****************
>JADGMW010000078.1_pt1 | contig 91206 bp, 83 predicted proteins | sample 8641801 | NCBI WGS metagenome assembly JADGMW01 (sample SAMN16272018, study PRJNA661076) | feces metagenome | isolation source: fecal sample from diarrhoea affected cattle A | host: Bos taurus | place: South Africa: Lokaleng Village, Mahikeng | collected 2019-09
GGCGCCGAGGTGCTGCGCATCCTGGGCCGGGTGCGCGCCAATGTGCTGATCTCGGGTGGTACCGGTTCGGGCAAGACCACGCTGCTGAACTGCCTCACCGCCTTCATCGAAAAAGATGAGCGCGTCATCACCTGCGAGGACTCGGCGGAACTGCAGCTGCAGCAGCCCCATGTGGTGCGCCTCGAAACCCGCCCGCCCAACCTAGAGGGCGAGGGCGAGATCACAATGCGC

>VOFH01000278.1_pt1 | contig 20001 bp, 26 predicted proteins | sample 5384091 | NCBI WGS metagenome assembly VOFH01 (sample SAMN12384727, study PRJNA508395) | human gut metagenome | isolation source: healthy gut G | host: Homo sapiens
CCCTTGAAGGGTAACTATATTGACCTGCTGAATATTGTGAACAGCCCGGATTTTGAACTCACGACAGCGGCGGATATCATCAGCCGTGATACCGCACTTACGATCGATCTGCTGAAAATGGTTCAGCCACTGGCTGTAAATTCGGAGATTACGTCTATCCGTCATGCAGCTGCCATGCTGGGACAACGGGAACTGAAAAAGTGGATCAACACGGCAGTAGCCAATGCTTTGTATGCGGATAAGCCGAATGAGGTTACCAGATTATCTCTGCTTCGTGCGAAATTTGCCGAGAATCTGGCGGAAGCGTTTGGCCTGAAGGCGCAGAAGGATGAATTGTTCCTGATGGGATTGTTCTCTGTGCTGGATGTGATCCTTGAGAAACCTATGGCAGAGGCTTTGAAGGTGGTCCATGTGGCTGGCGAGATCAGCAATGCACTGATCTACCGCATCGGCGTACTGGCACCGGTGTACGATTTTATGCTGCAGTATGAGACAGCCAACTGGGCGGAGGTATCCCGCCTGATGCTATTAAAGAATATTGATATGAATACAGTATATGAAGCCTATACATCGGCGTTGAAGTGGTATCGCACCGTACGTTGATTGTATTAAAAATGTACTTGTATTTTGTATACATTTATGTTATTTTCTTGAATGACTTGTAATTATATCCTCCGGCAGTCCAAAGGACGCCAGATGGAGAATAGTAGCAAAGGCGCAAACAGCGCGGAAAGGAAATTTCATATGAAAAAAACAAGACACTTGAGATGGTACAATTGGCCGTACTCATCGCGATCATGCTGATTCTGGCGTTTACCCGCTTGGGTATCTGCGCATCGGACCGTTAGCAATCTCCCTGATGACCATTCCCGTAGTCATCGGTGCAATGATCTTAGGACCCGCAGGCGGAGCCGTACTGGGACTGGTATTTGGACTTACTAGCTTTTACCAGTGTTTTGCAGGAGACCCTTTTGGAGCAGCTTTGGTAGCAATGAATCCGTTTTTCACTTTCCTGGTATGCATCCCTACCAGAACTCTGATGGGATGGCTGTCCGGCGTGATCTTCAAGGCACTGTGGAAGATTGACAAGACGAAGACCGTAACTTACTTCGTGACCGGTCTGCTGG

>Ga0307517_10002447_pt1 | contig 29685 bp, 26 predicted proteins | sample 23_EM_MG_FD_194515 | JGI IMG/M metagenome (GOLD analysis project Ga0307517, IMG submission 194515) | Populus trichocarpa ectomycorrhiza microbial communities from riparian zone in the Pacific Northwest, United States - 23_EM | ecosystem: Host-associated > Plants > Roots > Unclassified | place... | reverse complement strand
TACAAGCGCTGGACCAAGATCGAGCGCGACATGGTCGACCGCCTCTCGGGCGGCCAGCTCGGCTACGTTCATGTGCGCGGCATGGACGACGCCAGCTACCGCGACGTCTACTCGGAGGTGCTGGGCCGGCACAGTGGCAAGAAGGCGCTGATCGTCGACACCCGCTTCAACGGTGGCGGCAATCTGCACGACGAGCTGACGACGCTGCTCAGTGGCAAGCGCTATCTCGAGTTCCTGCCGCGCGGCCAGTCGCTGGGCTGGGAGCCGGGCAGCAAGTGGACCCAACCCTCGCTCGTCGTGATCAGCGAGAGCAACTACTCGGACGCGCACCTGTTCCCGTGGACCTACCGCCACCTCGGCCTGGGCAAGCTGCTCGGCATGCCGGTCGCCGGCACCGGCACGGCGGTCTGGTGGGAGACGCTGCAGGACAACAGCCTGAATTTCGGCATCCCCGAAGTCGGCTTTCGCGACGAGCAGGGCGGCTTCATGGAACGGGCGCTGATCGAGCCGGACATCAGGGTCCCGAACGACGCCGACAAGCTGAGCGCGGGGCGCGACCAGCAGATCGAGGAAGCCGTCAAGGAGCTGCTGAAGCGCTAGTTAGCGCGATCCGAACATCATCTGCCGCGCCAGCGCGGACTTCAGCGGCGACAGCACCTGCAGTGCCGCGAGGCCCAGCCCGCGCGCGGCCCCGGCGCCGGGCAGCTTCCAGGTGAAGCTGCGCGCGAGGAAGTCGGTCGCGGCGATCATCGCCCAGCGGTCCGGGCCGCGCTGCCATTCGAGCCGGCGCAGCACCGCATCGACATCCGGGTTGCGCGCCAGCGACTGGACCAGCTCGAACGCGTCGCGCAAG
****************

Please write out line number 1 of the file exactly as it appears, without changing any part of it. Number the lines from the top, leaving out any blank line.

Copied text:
>JADGMW010000078.1_pt1 | contig 91206 bp, 83 predicted proteins | sample 8641801 | NCBI WGS metagenome assembly JADGMW01 (sample SAMN16272018, study PRJNA661076) | feces metagenome | isolation source: fecal sample from diarrhoea affected cattle A | host: Bos taurus | place: South Africa: Lokaleng Village, Mahikeng | collected 2019-09